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Norman Lear, Mimi Kennedy, George Takei, Marla Gibbs and George Wallace are encouraging Hollywood to take steps in creating more stories about the lives of older adults in a new #RethinkAging campaign.
In partnership with the University of Southern California Annenberg’s Norman Lear Center, the industry veterans created an amusing video announcing that they’re still very much in the game — and their stories matter.
“They said 91 is the new 60,” Gibbs said in the video. “I don’t know where they got that, honey. Ninety-one is the new 30.”
Gibbs most recently appeared in Grey’s Anatomy season 19 as the grandmother of one of the hospital’s new residents, but she’s best known for her portrayal of Florence on Lear’s 1970s sitcom The Jeffersons and her role as Mary Jenkins in the ’80s comedy 227.
Lear, who will be 101 in July, cheerfully shared that he became the oldest person to win an Emmy in 2020 for outstanding variety special (live) as an executive producer of ABC’s Live in Front of a Studio Audience: All in the Family and Good Times.
“How about that,” Lear beamed.
Takei noted why the lives of older adults deserve more representation in today’s culture and entertainment. “When you’ve lived a while, heartbreaks, setbacks, tragedies and triumphs — they all take on a deeper resonance,” he said.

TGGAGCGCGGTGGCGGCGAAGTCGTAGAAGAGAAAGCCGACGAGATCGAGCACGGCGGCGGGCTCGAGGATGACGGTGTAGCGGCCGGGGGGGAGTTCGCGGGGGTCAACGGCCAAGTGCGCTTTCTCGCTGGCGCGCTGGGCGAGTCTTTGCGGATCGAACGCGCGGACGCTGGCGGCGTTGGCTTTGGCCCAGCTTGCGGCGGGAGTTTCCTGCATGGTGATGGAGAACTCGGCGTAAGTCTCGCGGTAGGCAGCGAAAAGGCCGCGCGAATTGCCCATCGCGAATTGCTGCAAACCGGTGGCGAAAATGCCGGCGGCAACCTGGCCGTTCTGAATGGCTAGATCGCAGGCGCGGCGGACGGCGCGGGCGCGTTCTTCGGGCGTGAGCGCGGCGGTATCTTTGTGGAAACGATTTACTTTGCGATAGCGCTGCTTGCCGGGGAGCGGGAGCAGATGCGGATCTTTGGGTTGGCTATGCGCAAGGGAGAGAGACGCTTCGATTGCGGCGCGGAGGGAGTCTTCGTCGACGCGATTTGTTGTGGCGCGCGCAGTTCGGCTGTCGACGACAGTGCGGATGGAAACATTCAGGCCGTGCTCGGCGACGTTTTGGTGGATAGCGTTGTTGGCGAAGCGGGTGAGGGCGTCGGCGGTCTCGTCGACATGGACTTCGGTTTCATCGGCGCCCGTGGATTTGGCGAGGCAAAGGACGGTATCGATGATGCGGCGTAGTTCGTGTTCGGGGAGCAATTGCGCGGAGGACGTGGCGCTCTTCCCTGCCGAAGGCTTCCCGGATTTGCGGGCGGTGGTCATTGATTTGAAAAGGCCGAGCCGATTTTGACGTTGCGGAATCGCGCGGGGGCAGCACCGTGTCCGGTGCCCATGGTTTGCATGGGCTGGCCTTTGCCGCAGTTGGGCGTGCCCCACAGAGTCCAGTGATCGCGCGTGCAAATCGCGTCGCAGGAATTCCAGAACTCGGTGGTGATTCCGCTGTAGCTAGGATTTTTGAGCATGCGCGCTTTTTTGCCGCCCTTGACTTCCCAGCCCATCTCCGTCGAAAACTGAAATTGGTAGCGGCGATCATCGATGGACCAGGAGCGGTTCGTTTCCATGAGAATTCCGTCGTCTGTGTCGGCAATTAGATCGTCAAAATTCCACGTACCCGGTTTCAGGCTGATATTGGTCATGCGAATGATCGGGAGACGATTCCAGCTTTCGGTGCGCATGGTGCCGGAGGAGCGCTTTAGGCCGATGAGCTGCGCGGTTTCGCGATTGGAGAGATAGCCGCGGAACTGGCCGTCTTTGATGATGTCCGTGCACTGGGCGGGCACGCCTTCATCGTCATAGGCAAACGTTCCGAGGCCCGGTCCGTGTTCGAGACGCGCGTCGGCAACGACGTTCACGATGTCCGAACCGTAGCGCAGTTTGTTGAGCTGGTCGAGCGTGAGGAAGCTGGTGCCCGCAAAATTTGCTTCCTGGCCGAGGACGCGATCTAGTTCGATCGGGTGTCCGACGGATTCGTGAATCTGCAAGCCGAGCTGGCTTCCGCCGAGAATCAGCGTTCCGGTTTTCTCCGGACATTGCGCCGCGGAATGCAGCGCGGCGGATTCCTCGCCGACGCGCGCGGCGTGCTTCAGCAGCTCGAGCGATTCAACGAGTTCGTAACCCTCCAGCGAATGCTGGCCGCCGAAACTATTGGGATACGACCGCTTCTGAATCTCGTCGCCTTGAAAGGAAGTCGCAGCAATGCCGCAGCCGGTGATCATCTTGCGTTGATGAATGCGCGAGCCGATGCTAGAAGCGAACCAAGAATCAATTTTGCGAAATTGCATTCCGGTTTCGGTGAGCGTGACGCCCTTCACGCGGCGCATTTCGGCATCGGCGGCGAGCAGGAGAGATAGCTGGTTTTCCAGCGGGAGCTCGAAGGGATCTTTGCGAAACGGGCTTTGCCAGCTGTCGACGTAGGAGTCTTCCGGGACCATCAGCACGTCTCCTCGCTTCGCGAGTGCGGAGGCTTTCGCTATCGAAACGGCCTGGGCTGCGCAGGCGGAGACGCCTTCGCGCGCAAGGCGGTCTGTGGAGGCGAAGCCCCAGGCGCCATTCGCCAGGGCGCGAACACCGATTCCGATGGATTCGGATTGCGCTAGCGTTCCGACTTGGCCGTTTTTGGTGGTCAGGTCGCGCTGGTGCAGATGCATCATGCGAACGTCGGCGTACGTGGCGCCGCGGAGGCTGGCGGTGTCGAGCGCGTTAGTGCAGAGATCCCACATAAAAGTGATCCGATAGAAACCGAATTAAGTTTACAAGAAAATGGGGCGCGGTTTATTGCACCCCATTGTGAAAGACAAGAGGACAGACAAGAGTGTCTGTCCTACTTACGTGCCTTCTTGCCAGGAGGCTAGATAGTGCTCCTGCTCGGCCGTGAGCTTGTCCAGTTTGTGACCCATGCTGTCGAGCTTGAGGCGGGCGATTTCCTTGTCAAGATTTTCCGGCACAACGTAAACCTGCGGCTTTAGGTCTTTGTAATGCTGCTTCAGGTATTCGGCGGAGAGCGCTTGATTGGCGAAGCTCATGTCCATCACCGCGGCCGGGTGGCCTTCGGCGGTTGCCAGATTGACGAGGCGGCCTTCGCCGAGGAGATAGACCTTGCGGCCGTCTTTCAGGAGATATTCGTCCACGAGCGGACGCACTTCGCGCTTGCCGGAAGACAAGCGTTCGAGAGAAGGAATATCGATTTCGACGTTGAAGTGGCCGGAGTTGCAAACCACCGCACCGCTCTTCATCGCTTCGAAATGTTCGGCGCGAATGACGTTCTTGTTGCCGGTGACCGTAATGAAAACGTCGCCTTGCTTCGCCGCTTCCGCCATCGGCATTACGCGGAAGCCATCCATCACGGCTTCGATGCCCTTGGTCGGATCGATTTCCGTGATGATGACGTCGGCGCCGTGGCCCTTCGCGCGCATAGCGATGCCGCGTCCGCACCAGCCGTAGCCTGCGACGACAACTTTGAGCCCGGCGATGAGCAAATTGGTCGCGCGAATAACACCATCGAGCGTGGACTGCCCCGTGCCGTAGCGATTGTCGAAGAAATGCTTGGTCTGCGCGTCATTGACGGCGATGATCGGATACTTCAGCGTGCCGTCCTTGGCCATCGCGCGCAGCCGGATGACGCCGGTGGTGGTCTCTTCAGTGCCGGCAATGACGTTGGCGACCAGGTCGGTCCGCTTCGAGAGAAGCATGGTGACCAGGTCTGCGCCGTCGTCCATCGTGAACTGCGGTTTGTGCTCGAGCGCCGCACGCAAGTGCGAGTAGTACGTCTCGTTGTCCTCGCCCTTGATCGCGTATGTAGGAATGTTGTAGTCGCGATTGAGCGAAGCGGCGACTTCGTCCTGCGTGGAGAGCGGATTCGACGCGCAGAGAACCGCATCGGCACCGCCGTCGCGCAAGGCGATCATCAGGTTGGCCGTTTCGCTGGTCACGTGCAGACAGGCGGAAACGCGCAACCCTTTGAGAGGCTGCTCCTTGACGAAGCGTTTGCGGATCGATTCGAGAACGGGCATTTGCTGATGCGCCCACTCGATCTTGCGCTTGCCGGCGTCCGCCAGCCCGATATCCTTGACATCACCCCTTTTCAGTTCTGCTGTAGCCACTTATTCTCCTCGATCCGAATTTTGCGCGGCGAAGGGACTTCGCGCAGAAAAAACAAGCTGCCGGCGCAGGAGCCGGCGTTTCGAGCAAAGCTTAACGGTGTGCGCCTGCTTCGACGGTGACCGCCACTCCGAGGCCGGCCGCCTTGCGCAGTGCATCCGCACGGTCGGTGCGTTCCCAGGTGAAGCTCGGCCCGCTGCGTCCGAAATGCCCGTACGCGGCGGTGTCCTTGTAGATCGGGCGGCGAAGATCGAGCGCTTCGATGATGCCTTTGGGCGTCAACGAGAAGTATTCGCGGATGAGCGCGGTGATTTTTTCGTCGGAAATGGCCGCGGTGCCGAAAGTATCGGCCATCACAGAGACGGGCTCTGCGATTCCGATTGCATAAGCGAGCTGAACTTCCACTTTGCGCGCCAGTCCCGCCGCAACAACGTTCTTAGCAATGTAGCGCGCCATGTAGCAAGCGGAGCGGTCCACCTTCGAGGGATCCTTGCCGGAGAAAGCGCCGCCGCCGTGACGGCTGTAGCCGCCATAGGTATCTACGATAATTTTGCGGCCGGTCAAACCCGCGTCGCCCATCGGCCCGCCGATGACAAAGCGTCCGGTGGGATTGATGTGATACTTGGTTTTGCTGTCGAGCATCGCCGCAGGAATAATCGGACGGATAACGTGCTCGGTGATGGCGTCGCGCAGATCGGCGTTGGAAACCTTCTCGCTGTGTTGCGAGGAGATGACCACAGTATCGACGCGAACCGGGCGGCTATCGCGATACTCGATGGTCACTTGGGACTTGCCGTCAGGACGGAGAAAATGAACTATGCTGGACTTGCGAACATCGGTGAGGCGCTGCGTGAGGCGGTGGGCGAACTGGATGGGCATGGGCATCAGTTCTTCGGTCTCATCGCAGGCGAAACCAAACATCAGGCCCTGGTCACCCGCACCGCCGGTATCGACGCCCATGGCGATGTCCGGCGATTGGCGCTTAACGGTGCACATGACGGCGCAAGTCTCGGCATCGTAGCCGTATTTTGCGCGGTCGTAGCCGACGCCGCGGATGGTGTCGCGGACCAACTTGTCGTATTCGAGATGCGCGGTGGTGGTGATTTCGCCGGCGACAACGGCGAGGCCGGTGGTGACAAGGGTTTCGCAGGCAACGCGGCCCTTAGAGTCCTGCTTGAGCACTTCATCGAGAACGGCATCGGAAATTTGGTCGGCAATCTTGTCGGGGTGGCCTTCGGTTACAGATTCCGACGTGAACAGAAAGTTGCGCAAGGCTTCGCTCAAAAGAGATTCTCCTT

“We’re still doing cool stuff,” Takei added. The Star Trek alum recently made his London stage debut in the musical Allegiance, about his life during the Japanese American internment in World War II.
TV, film and stage veteran Kennedy is best known for her role as Marjorie on CBS’ Mom and is set to co-star alongside Gordon Clapp in Steven Drukman’s Pru Payne.
“All of us are more than what we show on the outside, and so are the characters we need to portray,” she said. “We can still define beauty, passion, even sex,” playfully adding, “Talk to my husband.”
“Or mine,” Takei added.
Wallace recently returned to the Las Vegas stage for his stand-up act and will star in a new sitcom called Clean Slate with Laverne Cox. He’ll also be featured in an ABC News special about Black entertainers in Vegas.
“You don’t want to write us off,” the comedian said. “In fact, you should write us into your scripts.”
Watch the video below.
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